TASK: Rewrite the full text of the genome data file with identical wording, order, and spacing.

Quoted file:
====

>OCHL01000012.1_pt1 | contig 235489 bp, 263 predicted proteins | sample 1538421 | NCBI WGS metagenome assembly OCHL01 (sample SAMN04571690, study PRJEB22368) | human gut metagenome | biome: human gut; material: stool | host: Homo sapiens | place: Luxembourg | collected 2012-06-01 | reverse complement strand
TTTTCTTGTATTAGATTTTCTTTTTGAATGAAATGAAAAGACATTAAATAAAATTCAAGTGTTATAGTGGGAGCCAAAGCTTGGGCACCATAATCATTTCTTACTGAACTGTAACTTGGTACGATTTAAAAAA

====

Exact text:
>OCHL01000012.1_pt1 | contig 235489 bp, 263 predicted proteins | sample 1538421 | NCBI WGS metagenome assembly OCHL01 (sample SAMN04571690, study PRJEB22368) | human gut metagenome | biome: human gut; material: stool | host: Homo sapiens | place: Luxembourg | collected 2012-06-01 | reverse complement strand
TTTTCTTGTATTAGATTTTCTTTTTGAATGAAATGAAAAGACATTAAATAAAATTCAAGTGTTATAGTGGGAGCCAAAGCTTGGGCACCATAATCATTTCTTACTGAACTGTAACTTGGTACGATTTAAAAAA